It also means that we will no longer have to pay homage to the mountebank "healers" and purveyers of heretical "Health, Wealth and Prosperity" dogma, who are regarded by their duped minions as infallible, because of their ability to build megachurches by preaching what people want to hear.
Another blogger, Charles Wood of "The Woodchuck's Den," adds this comment: "Dan Burrell, in his top 10 news stories of 2007 that relate to evangelicals, makes mention of the long list of outstanding people who are no longer with us.
"He lists some fundamentalists as well as Ruth Graham, Jerry Falwell and D. James Kennedy. When you stop to think of it, John R. Rice, Lee Roberson, Curtis Hutson, Tom Malone, Bob Gray, Jack Hyles, and a host of other one-time leaders of fundamentalism are gone along with more than a few other evangelicals.
"The obvious answer to my lead question is that they have gone to their eternal reward, but it also might be well to note that some of our ‘heroes' were hardly heroic and should never have had the status that was so thoughtlessly granted them (and I was among those who granted such status).
"Although there appear to be several who would aspire to fill the empty spaces in fundamentalism, none seems to be ‘making the grade' in any significant way. Conservative evangelicals have Paige Patterson, Al Mohler, R.C. Sproul, James McDonald, John MacArthur and others, but I am not convinced that they occupy quite the same place and/or carry the same influence as the fundamentalists mentioned did.
"Evangelicals have Rick Warren, Bill Hybels, Leith Anderson, Gordon MacDonald and others, but it seems to me that some of their more radical social positions and pronouncements have seriously compromised their ability to ‘stir the masses. . . .'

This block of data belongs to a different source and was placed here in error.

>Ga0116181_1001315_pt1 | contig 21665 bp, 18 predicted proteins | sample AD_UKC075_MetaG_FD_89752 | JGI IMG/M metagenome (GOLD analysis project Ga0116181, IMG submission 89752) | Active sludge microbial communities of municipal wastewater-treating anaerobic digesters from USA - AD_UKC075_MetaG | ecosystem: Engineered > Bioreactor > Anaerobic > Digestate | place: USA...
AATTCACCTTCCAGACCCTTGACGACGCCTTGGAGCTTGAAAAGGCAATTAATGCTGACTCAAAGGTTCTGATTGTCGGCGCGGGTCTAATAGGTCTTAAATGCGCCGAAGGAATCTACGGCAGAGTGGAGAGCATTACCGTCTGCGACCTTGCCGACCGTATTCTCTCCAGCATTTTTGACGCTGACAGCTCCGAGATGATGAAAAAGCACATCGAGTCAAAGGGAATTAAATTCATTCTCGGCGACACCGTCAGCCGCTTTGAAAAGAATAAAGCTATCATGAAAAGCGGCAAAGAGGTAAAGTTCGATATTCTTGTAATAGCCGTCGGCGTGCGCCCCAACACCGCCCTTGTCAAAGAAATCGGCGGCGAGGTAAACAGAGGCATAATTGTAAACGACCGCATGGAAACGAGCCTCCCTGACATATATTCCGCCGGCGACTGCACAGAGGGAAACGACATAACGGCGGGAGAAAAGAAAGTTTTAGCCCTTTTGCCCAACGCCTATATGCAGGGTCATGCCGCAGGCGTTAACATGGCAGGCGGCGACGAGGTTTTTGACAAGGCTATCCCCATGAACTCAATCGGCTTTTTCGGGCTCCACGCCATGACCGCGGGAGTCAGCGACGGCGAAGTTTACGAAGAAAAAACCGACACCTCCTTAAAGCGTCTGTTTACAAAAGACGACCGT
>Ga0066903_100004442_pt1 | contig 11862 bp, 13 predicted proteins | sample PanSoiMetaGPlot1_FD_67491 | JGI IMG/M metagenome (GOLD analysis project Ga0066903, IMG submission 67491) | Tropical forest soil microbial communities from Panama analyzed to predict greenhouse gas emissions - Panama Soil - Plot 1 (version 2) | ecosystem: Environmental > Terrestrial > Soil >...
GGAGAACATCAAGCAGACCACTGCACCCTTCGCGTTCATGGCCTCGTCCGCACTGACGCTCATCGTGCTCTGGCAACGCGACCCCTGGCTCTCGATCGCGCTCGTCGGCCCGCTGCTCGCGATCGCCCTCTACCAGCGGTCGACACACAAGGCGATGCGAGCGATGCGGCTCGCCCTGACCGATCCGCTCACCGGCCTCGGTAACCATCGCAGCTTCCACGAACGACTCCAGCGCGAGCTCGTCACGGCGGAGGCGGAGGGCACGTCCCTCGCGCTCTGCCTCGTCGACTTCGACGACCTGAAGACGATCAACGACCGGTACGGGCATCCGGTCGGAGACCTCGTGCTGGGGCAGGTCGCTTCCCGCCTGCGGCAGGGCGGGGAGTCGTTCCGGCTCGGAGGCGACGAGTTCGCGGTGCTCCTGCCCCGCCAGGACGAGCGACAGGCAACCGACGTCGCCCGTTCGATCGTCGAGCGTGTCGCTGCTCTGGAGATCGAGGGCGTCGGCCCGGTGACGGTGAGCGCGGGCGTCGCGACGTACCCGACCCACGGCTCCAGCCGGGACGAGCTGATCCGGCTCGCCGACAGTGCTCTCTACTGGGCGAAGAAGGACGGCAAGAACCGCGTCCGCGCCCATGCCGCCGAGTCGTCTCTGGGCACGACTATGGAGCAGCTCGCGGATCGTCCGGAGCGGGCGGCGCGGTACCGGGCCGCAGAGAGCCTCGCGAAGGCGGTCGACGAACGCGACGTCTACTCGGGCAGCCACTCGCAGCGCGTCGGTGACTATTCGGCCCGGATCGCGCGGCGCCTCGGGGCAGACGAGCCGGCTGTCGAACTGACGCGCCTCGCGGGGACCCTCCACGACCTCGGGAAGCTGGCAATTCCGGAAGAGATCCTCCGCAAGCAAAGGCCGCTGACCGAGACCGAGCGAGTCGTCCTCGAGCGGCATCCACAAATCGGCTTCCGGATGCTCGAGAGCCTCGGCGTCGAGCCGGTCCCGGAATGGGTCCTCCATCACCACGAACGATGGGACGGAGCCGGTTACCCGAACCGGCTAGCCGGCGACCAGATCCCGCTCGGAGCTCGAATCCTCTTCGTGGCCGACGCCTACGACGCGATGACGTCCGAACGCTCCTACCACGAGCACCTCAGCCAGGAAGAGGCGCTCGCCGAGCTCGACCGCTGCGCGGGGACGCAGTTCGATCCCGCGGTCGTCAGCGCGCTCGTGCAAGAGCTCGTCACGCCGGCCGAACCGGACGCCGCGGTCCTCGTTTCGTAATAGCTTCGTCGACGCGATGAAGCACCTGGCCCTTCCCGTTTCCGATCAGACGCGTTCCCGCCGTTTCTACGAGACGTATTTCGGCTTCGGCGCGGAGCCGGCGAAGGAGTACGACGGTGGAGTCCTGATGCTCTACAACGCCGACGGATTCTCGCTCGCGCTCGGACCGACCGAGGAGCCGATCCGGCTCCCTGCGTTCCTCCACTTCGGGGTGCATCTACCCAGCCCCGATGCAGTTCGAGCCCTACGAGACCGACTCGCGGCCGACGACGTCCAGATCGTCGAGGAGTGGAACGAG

"From personal conversations and communications I am convinced that the younger generation of those who have stayed within the movement [of fundamentalism] is not really in a ‘hero-making' mood at present. There have been too many disappointments as more and more ‘feet of clay' have been exposed, and many younger fundamentalists are simply no longer satisfied with ‘because I said so' or some other ‘blow off' to what they consider valid questions. There is probably more rallying around institutions than individuals, but even that is increasingly being conditioned by careful scrutiny. . . .
"It seems we might all be better off if we disabled our ‘hero-producing' machines and focused on the Lord Jesus and on the Biblical characters about whom we know the whole picture. . . . When modern heroes are created, the ‘downside' is usually carefully covered (either by themselves or others). There are some men in various areas of Christianity that I greatly admire, but I won't again - by the grace of God - get caught following a man as I once did!"
I think that Wood's advice is good counsel for all of us. Too much time and effort has been wasted among fundamentalists, by our servile adulation and worship of mere human personalities, and our condemnation of brothers and sisters in the Lord who do not worship the celebrities that we worship. It is time to quit acting like babies - let's grow up and allow ourselves to think for ourselves instead of being zombie-like followers of the latest sensationalist preacher or "church growth" fad.